Code for Progress Fellowship Brings Politically Minded Organizers Into Tech Industry

The Code for Progress fellowship graduated its first-ever class of newly trained coders last week, introducing a new wave of politically minded entrepreneurs to the technology industry.

The graduation ceremony for the new class of coders looked more like a rally for slain teenager Michael Brown from the outside looking in.

According to, the ceremony kicked off with a freedom chant in honor of the slain 18-year-old from Ferguson, Missouri. who was fatally shot multiple times Aug. 9 by police officer Darren Wilson.

“What side are you on my people,” the chant asked. “What side are you on?”

The nation’s reaction to the shooting of Brown made it clear that when technology and political activism come together, a powerful movement can be created in an instant.

What began as hashtags on Twitter and Instagram spurred into nationwide marches, rallies and protests pushing for justice for Brown and all the other Black men who have been killed by law enforcement.

The Code for Progress fellowship has always acknowledged this powerful relationship and has been busy training classes of politically minded individuals to provide them with skills that will allow them to exceed in the tech industry.

The fellowship takes things far beyond the world of social media, however.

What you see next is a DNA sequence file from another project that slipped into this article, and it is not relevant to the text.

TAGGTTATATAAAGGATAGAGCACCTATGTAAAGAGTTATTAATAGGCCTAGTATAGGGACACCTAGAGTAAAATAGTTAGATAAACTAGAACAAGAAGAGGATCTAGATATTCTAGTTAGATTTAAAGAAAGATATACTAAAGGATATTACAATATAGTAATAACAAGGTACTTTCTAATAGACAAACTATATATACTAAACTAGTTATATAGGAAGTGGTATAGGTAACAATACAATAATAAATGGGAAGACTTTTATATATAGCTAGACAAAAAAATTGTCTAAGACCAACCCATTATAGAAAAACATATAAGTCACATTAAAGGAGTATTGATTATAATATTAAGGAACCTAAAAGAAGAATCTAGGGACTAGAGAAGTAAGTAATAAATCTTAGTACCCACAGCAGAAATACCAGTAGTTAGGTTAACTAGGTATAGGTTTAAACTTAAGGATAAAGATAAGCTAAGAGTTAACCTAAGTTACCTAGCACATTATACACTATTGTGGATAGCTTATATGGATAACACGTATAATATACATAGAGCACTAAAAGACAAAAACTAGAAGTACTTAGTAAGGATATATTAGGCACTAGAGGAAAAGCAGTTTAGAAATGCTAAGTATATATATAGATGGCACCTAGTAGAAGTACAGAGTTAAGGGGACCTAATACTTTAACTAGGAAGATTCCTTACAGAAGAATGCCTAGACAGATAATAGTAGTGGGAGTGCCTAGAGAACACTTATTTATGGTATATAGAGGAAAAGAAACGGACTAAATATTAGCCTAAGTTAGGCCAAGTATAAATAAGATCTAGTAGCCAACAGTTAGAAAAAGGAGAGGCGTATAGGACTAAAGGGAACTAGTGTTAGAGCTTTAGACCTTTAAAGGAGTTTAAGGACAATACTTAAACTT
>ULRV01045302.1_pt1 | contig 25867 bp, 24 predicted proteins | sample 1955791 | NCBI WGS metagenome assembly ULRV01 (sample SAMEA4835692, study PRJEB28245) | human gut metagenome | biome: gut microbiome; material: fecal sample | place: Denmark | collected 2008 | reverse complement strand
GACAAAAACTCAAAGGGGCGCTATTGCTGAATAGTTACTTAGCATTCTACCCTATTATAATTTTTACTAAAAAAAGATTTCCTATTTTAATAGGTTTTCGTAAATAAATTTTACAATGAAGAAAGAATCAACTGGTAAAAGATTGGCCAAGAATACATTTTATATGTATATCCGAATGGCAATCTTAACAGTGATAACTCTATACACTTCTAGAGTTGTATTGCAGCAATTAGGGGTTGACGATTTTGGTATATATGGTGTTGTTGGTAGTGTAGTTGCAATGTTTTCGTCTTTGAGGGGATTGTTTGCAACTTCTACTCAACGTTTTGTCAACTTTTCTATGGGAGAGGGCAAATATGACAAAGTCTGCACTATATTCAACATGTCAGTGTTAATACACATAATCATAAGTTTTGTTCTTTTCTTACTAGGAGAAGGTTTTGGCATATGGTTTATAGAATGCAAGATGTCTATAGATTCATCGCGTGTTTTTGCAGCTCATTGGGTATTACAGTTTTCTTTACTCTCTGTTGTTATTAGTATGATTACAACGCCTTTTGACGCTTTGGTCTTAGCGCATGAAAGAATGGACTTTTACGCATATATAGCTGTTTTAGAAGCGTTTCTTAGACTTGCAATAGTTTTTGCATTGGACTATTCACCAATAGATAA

The new graduates spent four months learning from instructor Aliya Rahman.

Rahman taught the class a handful of different coding languages they will need to exceed in the tech industry.

While the fellowship focuses on bringing politically minded individuals into the tech space, it also caters to minorities and aims to help solve the diversity issue that currently exists in the technology field.

Diversity statistics revealed by companies such as Google and Facebook revealed that the vast majority of their employees are White males.

For both companies, about 60 percent of their employees were male with less than 5 percent of all employees being African-American.

According to Rahman, the fellowship can help improve those numbers by giving minorities access to the education they need.

“Folks who are in communities of color have a higher probability of going to a school that doesn’t teach computer science,” she said. “Seven kids took the advanced placement computer science exam in Washington, D.C., [last year] compared to hundreds in Maryland and Virginia.”

Rahman also pointed out that many women and minorities are intimidated by the college-level computer science course because they are “unwelcoming” and tend to have “unsupportive” faculty.

Lastly, the cost of the classes makes them largely inaccessible to many minorities, she added.

While Rahman believes the fellowship has the ability to train people of color and women to kick start a career in the tech industry, she believes cultural issues in America could still pose a serious problem.

She explained that when Google responded to backlash about its diversity statistics, the company immediately suggested free classes for women and people of color.

According to Rahman, however, many minorities and women are already qualified for the job but are passed up for leadership positions.

“I think affinity groups in organizations play an incredible role in creating community, but in terms of pipelining [people of color] into major positions of leadership – who holds the power?” Rahman said.

Despite the cultural obstacles, the fellowship will continue to push forward with its mission.

The Code for Progress has already made plans to graduate two more classes of fellows next year.